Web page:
Celiac disease affects about 1% of the population, with the majority being undetected.
As a consequence, there have been calls for the introduction of screening.
Before screening is given serious consideration, it is important to assess how acceptable early diagnoses and treatment would be.
Dr Whitaker and colleagues from the United Kingdom assessed patients' views as to the diagnosis and treatment of disease.
The team mailed celiac disease patients who had taken a gluten-free diet for at least 12 months, a questionnaire.
|46% estimated that their food cost them an extra £10 more per week|
|Alimentary Pharmacology & Therapeutics|
Celiac patients presenting with typical classical symptoms were compared with those diagnosed without such symptoms.
The researchers reported that overall, 83% of celiac patients returned the questionnaires.
Out of these patients, 2-thirds reported that their dietary restrictions reduced their enjoyment of food.
Further more, 46% believed their food cost them more and estimated this to be an extra £10 per week.
The team found of those reporting greater cost, 31 said this was a problem for them.
Half of the patients reported doing things they enjoyed less often because of their diet, with the most common activity sacrificed being dining out.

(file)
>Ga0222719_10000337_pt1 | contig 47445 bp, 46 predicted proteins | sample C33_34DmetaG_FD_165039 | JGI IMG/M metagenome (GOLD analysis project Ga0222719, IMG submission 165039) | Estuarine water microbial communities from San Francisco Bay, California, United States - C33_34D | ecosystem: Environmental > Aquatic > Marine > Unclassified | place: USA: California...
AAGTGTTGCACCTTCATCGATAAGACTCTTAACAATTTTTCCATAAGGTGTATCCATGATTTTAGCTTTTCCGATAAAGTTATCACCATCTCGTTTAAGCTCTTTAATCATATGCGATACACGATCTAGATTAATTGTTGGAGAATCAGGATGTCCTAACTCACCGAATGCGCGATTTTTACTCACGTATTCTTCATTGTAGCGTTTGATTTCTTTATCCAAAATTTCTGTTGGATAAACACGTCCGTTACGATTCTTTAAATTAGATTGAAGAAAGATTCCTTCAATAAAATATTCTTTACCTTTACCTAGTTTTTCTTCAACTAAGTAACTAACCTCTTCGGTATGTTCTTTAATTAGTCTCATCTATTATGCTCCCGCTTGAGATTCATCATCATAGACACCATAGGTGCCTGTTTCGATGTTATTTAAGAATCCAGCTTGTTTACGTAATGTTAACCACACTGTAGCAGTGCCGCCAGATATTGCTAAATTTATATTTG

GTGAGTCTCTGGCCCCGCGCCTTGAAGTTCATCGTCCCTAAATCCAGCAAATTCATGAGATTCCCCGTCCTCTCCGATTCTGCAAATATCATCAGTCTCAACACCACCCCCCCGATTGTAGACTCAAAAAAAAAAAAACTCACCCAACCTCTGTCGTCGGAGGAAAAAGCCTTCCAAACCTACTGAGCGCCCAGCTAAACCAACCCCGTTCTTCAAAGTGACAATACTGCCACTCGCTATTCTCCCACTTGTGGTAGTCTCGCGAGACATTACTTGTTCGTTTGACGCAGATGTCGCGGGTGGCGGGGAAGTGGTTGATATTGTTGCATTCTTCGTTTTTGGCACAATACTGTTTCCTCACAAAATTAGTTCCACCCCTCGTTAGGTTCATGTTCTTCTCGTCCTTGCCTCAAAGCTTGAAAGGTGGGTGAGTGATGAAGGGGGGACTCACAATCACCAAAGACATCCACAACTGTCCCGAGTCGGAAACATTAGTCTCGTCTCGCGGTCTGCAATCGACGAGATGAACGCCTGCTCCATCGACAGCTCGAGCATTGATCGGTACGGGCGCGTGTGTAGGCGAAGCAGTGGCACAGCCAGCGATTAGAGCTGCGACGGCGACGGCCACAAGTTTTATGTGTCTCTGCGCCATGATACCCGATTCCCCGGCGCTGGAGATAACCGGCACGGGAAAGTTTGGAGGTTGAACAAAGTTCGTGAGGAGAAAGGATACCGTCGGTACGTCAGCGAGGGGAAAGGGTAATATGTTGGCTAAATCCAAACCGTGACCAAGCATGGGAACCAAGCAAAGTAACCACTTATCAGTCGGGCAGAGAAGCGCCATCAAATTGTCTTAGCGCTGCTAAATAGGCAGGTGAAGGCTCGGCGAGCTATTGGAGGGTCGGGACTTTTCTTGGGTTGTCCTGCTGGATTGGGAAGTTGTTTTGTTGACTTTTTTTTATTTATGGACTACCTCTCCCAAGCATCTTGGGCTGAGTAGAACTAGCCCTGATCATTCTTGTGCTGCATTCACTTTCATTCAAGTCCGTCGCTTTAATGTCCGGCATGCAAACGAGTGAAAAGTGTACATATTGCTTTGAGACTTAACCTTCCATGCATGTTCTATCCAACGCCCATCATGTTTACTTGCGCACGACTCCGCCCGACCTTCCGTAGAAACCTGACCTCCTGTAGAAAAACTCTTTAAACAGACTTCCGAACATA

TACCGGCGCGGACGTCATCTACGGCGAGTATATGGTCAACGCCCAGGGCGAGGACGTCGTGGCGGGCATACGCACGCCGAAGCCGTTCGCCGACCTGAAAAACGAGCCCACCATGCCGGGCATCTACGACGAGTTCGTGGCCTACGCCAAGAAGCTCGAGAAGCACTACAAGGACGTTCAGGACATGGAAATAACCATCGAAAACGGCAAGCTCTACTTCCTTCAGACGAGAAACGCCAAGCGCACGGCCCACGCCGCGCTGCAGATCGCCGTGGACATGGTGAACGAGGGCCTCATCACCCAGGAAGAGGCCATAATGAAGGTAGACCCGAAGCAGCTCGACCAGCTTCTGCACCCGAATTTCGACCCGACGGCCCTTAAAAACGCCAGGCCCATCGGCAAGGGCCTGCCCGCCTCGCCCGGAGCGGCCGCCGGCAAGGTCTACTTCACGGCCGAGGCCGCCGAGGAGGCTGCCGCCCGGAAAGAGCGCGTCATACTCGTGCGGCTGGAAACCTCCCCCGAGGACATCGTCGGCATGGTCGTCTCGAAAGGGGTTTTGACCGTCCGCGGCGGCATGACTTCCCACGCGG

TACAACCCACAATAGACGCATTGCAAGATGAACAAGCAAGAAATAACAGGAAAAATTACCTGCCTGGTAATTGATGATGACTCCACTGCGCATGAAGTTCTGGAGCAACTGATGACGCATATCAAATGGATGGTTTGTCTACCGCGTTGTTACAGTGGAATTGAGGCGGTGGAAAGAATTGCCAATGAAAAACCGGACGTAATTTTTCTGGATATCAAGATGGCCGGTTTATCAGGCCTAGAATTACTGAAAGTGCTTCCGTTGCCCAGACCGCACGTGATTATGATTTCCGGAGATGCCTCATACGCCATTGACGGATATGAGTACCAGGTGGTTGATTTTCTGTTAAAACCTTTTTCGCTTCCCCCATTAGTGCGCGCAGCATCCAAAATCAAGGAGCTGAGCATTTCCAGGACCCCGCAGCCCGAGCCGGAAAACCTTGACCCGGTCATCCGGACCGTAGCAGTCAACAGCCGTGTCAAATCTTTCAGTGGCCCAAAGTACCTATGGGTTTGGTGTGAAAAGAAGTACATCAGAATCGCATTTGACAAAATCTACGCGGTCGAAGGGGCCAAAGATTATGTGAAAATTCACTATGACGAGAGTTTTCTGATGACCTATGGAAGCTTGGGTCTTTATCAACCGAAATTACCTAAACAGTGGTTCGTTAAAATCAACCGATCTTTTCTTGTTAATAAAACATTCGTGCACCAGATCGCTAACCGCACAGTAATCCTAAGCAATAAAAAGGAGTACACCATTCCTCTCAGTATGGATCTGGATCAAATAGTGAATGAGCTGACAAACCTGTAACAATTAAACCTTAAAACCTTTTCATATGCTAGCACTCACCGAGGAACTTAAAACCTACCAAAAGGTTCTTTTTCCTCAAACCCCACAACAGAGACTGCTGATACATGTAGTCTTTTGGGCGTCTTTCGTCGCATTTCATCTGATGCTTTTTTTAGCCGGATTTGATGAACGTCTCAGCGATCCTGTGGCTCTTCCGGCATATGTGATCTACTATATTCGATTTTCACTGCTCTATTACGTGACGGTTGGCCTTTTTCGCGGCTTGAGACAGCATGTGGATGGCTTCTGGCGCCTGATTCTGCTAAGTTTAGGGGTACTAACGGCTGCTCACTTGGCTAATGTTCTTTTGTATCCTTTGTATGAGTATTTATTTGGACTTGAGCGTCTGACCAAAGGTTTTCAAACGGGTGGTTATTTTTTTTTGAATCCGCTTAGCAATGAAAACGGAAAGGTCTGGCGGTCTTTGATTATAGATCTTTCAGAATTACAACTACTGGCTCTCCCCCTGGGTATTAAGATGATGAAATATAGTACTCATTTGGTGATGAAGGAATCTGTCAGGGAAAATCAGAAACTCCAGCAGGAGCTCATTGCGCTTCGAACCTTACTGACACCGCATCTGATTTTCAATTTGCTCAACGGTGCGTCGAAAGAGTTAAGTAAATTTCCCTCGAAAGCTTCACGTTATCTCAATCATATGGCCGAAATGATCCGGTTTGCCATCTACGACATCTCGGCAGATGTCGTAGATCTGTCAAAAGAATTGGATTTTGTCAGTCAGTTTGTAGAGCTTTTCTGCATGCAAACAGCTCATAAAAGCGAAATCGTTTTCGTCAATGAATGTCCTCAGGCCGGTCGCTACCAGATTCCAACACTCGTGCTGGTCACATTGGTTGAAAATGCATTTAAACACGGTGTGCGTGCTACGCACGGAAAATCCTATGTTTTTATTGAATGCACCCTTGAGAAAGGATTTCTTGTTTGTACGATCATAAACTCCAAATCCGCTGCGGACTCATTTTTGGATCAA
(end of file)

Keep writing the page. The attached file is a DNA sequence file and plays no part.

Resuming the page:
In spite of these findings, 81% reported being pleased that they were diagnosed.
The research team found that 66% of cases with classical symptoms wishing they had been diagnosed earlier compared with 45% of those without such symptoms.
In contrast, 27% of celiacs diagnosed without classical symptoms regretted being diagnosed with their condition compared with 10% of those with classical symptoms.
Dr Whitaker's team concluded, “Even after several years of a gluten-free diet, many patients with coeliac disease regard it as a substantial burden, with a quarter of screen detected patients reporting regret at being diagnosed.”
“Our findings question how acceptable screening for coeliac disease would be in people with minimal or no symptoms.”